Beijing has said “institutional advantages” will help it get through the epidemic without foreign assistance, and China’s estimated COVID death toll is still lower than the 1.1 million U.S. deaths and Europe’s 2.1 million.
(Graphic: Living with the virus? –
But U.S. drugmaker Pfizer last week reached an agreement to export its COVID antiviral treatment Paxlovid to China through a local company, saying it was working with all stakeholders to secure adequate supply.
“Whether China asks or not, as a citizen of Beijing, I welcome the attitude of the US government,” Hu Xijin, former editor of party tabloid the Global Times, said on Twitter, adding that he hopes the U.S. government will push Pfizer to lower Paxlovid’s price.
The rivalry between the United States and China, the world’s two largest economies, has intensified in recent months, with the Biden administration trying to kneecap China’s semiconductor sector and elbow Beijing out politically in Asia and Africa.
President Joe Biden has described the state of global politics as an inflection point between democracy and autocracies.
But the two countries remain deeply intertwined, with China the largest U.S. trade partner and top customer for many American companies.
“We want China to get COVID right,” Blinken said earlier this month. “It’s in the interests of the Chinese people first and foremost, but it’s also in the interests of people around the world.”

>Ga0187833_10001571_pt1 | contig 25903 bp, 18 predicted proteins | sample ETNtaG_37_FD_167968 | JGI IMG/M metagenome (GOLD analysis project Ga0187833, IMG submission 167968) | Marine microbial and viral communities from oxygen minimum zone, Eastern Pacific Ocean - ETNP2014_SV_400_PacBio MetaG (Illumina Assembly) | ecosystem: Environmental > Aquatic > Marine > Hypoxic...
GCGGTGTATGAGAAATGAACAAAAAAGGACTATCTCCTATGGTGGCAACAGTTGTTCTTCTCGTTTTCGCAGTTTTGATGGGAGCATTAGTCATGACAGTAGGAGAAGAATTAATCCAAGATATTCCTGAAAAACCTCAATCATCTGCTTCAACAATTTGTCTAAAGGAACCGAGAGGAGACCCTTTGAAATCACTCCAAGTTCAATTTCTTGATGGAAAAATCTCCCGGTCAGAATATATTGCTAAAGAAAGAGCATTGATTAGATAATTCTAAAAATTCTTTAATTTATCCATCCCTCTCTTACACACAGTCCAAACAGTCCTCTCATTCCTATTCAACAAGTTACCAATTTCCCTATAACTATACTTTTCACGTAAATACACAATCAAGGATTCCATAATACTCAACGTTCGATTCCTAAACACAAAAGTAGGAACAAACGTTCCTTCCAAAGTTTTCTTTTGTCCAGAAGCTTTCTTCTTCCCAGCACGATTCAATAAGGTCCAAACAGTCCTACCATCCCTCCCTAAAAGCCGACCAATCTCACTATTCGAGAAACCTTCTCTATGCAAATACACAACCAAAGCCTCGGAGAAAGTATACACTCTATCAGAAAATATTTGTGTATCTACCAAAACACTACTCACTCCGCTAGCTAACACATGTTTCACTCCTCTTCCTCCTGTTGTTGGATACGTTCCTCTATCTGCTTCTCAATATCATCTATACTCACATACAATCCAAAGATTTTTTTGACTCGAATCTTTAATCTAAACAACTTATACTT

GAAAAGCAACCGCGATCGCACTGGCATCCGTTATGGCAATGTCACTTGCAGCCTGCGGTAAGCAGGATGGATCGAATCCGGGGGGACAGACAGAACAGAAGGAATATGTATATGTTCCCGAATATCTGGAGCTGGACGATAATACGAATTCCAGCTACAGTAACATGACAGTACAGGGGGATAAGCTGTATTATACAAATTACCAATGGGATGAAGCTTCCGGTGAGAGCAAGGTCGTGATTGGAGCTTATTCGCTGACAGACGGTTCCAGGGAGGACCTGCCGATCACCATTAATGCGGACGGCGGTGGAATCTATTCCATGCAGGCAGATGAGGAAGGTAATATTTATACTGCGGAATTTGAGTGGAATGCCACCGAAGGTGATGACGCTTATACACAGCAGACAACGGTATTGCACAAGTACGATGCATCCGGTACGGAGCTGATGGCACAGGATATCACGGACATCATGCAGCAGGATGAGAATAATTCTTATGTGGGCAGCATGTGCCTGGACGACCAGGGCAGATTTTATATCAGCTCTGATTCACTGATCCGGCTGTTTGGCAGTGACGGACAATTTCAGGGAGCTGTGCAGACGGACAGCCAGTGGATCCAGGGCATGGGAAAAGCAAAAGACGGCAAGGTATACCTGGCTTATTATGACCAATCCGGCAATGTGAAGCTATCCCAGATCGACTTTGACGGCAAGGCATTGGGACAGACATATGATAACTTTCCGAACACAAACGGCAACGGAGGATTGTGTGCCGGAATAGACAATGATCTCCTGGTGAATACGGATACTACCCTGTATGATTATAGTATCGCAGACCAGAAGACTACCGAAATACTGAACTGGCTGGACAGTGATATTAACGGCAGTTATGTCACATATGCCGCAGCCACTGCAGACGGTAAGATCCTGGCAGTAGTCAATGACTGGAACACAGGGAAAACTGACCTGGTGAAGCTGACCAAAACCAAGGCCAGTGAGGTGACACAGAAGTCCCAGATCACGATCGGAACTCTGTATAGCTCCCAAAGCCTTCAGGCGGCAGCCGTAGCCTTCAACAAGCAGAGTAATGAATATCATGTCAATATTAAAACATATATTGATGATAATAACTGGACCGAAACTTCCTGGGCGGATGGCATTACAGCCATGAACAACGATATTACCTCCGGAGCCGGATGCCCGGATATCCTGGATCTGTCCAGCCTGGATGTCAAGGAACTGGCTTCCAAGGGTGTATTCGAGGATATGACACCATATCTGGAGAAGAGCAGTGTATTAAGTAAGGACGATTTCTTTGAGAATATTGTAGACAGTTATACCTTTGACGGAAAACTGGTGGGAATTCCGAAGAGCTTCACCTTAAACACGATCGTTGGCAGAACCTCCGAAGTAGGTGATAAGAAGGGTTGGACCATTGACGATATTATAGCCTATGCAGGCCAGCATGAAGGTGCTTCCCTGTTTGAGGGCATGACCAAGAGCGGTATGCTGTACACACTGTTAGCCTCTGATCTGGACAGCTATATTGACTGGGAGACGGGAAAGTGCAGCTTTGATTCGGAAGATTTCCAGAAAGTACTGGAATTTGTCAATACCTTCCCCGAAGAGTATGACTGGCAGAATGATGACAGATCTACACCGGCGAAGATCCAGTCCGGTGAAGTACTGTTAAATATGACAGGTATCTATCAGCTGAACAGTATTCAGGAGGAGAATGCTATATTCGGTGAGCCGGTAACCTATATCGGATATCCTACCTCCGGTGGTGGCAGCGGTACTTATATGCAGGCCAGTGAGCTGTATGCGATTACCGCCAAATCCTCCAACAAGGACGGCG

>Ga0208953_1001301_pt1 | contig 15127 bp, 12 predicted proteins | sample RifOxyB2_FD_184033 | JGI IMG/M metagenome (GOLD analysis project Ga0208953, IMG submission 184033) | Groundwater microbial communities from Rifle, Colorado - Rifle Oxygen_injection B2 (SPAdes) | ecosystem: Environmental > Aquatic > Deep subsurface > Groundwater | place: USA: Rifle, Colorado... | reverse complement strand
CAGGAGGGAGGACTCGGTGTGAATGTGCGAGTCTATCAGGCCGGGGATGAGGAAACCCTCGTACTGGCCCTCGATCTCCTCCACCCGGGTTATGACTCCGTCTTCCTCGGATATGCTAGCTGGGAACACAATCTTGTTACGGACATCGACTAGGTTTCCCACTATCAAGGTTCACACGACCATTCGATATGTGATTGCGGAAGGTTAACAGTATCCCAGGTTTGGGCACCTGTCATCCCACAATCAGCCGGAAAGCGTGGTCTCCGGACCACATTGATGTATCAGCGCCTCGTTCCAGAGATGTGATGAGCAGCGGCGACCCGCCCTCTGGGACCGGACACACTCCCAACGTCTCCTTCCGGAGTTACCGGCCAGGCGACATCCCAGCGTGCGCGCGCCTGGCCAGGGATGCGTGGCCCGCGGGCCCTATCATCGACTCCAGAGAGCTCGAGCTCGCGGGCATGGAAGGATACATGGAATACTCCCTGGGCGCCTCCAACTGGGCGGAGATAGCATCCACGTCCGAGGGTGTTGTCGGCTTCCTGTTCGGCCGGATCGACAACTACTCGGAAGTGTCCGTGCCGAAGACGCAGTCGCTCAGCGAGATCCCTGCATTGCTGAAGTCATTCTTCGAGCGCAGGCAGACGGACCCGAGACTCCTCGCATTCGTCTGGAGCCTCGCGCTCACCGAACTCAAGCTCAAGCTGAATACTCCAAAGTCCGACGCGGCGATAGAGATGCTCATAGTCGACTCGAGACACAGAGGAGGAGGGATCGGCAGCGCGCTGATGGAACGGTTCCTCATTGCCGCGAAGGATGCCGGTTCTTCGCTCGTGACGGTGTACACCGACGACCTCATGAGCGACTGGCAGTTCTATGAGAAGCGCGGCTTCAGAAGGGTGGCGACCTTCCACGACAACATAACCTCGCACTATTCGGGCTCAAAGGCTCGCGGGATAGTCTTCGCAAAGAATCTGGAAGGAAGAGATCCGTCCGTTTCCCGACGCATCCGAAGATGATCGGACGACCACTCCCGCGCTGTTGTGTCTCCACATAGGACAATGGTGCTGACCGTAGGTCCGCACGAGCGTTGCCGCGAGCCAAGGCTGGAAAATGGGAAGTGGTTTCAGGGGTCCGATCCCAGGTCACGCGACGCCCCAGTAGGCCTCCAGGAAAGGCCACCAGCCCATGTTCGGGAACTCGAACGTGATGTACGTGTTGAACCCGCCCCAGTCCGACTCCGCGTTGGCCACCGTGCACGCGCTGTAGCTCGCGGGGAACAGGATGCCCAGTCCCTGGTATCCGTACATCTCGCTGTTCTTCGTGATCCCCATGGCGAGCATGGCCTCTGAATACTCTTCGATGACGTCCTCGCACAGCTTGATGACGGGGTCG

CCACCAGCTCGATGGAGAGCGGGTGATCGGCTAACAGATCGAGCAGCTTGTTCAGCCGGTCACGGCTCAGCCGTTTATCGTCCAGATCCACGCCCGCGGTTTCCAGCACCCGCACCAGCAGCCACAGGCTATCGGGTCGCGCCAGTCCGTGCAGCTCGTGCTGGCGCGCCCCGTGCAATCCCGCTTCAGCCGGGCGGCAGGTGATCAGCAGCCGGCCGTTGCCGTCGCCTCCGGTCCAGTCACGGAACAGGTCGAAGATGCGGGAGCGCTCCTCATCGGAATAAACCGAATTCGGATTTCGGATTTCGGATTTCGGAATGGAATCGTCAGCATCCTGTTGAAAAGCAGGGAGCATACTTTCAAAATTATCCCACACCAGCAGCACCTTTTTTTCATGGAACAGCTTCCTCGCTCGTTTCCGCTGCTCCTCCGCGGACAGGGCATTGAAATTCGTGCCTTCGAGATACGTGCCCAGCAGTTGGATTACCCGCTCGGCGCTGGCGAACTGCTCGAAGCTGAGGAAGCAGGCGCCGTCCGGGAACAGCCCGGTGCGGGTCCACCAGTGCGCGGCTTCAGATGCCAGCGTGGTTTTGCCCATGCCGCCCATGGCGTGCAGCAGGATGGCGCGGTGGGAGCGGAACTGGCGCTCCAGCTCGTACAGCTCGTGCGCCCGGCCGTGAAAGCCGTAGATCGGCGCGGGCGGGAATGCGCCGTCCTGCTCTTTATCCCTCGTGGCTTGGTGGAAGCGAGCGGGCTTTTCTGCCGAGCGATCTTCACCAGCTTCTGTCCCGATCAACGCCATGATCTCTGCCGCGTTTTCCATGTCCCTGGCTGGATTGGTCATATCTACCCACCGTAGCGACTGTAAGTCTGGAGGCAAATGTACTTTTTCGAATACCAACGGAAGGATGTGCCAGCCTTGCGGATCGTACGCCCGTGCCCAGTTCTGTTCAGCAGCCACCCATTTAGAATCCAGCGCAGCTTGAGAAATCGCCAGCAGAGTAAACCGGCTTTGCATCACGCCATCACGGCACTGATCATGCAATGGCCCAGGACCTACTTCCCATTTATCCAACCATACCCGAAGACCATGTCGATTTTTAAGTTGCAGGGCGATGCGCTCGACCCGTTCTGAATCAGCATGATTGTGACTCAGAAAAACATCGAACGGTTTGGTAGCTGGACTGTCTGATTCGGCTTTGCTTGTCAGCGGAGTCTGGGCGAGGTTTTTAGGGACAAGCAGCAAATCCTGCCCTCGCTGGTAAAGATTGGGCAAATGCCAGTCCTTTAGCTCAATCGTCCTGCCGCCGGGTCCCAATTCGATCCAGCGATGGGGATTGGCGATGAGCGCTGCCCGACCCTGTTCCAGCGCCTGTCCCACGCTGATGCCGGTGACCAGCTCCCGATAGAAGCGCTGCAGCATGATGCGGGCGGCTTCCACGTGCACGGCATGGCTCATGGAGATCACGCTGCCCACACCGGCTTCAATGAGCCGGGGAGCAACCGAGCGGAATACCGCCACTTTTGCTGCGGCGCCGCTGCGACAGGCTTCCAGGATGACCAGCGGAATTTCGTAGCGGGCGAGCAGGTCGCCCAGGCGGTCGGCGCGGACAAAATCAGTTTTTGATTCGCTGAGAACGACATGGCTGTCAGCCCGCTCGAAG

China-exposed luxury firms such as France-based LVMH and industrial indices have traded down recently on COVID concerns, and Federal Reserve Chair Jerome Powell signaled his worries last week.
“China faces a very challenging system in reopening,” Powell said, adding that its manufacturing, exporting and supply chain remain critical. “It’s a risky situation.”
Health experts outside China despair that it may be too late to stave off a tragedy.
“What do you do for a Category 5 hurricane when it’s an hour and a half offshore? If you haven’t done it by now, it’s too late,” said Michael Osterholm, director of the Center for Infectious Disease Research and Policy at the University of Minnesota.
“This pandemic is just going to blow through (China) in the next weeks,” he said. “It’s unfortunate they didn’t think about this six or 10 months ago. They could have bought themselves time to be in a better position.”
More than 160 million people in China are believed to have diabetes, and there are eight million unvaccinated Chinese over age 80, Yanzhong Huang, a senior fellow for global health at the Council on Foreign Relations said. Those are risk factors for severe COVID.
South Korea, which has one of the lowest COVID mortality rates of any large country, managed the pandemic by vaccinating as many people as possible, shoring up hospitals before reopening, and communicating with the public about the disease, said Dr. Jerome Kim, director general of the Seoul-based International Vaccine Institute.
Officials set up health centers and apps that told people with symptoms how to avoid infecting others, he said.
“Is that set up in China now? We don’t know.”